His main research concerns Proteome, Proteomics, Computational biology, Systems biology and Cell biology. His biological study spans a wide range of topics, including Gene expression and Quantitative proteomics. He usually deals with Proteomics and limits it to topics linked to Chromatography and Labelling and Two-dimensional gel electrophoresis.
His research in Computational biology tackles topics such as Saccharomyces cerevisiae which are related to areas like Lysine and Transfer RNA. The Systems biology study combines topics in areas such as Multiprotein complex, Genome, Mitosis, Bacterial protein and Function. His work on Phosphorylation as part of general Cell biology study is frequently linked to Cellular homeostasis, therefore connecting diverse disciplines of science.
His primary areas of study are Proteomics, Proteome, Cell biology, Computational biology and Mass spectrometry. Alexander Schmidt interconnects Cell, Molecular biology, Metabolomics and Flux in the investigation of issues within Proteomics. The various areas that Alexander Schmidt examines in his Proteome study include Protein purification, Systems biology and Gene expression profiling.
The concepts of his Cell biology study are interwoven with issues in Biogenesis, Drosophila Protein and Protein biosynthesis. His Computational biology study combines topics from a wide range of disciplines, such as Genetics, Function, Proteomics methods and Bioinformatics. His Mass spectrometry research entails a greater understanding of Chromatography.
Cell biology, Protein biosynthesis, Ribosome, Computational biology and Proteomics are his primary areas of study. His studies in Cell biology integrate themes in fields like PLK4, Centrosome and Ubiquitin ligase, Cullin. His research investigates the connection between Protein biosynthesis and topics such as Saccharomyces cerevisiae that intersect with issues in In vivo, Plasma protein binding, Ligand binding assay and Dissociation constant.
His research investigates the connection with Ribosome and areas like Transfer RNA which intersect with concerns in ORFS, Eukaryotic translation and Open reading frame. His Computational biology research focuses on Yeast and how it relates to Flow cytometry, Transcription factor and Protein design. Alexander Schmidt has included themes like Translational regulation, Downregulation and upregulation, Codon usage bias and Cell growth in his Proteomics study.
The scientist’s investigation covers issues in Cell biology, Protein biosynthesis, Saccharomyces cerevisiae, Ribosome and Ribosomal protein. His research on Cell biology focuses in particular on Cell signaling. Alexander Schmidt has researched Saccharomyces cerevisiae in several fields, including Cell division, Single-cell analysis, Kinase activity, Cell cycle and Eukaryote.
The concepts of his Ribosome study are interwoven with issues in ORFS, Open reading frame, Transfer RNA and Eukaryotic translation. His research integrates issues of Promoter, TAF4, Large ribosomal subunit and Repressor in his study of Ribosomal protein.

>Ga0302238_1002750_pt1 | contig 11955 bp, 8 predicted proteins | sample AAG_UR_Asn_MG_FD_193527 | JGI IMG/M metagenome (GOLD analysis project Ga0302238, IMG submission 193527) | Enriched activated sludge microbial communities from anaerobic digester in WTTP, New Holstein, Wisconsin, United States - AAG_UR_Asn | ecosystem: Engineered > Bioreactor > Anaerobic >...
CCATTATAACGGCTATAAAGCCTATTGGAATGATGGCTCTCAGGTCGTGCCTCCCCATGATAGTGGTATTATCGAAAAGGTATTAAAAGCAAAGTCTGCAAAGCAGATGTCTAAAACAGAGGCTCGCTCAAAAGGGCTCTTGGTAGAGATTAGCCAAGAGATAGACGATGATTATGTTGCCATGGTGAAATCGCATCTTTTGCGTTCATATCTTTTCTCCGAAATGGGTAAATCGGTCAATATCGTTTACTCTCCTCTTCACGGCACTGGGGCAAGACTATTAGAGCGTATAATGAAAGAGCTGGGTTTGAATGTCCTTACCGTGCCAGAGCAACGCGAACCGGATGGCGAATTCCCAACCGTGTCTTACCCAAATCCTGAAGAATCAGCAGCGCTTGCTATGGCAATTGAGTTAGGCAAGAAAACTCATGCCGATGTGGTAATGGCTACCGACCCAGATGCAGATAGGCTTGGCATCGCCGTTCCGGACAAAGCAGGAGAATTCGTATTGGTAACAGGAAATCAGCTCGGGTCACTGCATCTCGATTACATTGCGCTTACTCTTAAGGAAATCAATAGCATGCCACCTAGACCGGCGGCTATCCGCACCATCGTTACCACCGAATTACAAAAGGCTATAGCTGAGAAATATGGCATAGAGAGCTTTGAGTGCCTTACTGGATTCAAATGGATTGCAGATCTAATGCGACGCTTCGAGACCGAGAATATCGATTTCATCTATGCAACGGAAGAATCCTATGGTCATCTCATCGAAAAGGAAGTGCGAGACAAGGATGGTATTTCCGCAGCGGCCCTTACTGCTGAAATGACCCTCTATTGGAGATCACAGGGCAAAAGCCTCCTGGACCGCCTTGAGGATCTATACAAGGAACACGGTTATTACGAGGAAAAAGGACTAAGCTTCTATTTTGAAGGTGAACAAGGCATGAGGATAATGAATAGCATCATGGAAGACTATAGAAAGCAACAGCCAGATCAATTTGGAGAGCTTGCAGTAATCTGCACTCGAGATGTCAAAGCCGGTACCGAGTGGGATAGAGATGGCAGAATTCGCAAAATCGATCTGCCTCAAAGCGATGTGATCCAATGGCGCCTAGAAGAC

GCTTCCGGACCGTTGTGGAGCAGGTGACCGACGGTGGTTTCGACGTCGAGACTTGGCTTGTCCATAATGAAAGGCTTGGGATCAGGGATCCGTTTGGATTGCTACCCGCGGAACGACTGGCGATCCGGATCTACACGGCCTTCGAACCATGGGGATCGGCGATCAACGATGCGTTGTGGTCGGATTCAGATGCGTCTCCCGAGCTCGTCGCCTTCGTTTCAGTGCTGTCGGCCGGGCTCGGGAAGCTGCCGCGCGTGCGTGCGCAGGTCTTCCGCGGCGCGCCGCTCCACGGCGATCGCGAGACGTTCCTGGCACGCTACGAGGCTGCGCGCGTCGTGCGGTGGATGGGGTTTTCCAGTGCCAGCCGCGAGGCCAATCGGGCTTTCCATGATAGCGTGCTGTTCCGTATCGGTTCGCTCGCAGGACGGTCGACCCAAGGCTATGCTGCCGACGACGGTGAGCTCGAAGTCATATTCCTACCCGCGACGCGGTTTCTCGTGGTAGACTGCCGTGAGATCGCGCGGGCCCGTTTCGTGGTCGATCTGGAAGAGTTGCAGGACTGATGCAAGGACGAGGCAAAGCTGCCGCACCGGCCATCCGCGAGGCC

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The quantitative proteome of a human cell line
Martin Beck;Alexander Schmidt;Johan Malmstroem;Manfred Claassen.
Molecular Systems Biology (2011)
SuperHirn - a novel tool for high resolution LC-MS-based peptide/protein profiling.
Lukas N. Mueller;Oliver Rinner;Alexander Schmidt;Simon Letarte.
A novel strategy for quantitative proteomics using isotope‐coded protein labels
Alexander Schmidt;Josef Kellermann;Friedrich Lottspeich.
Proteome Organization in a Genome-Reduced Bacterium
Sebastian Kühner;Vera van Noort;Matthew J. Betts;Alejandra Leo-Macias.
The quantitative and condition-dependent Escherichia coli proteome.
Alexander Schmidt;Karl Kochanowski;Silke Vedelaar;Erik Ahrné.
Nature Biotechnology (2016)
Proteome-wide cellular protein concentrations of the human pathogen Leptospira interrogans
Johan Malmström;Martin Beck;Alexander Schmidt;Vinzenz Lange.
Identification of cross-linked peptides from large sequence databases
Oliver Rinner;Jan Seebacher;Thomas Walzthoeni;Thomas Walzthoeni;Lukas N Mueller.
Nature Methods (2008)
Protein Identification False Discovery Rates for Very Large Proteomics Data Sets Generated by Tandem Mass Spectrometry
Lukas Reiter;Manfred Claassen;Sabine P. Schrimpf;Marko Jovanovic.
Molecular & Cellular Proteomics (2009)
Large-Scale Quantitative Assessment of Different In-Solution Protein Digestion Protocols Reveals Superior Cleavage Efficiency of Tandem Lys-C/Trypsin Proteolysis over Trypsin Digestion
Timo Glatter;Christina Ludwig;Erik Ahrné;Ruedi Aebersold.
Journal of Proteome Research (2012)
A complete mass-spectrometric map of the yeast proteome applied to quantitative trait analysis
Paola Picotti;Mathieu Clément-Ziza;Hugo Y K Lam;David S Campbell.
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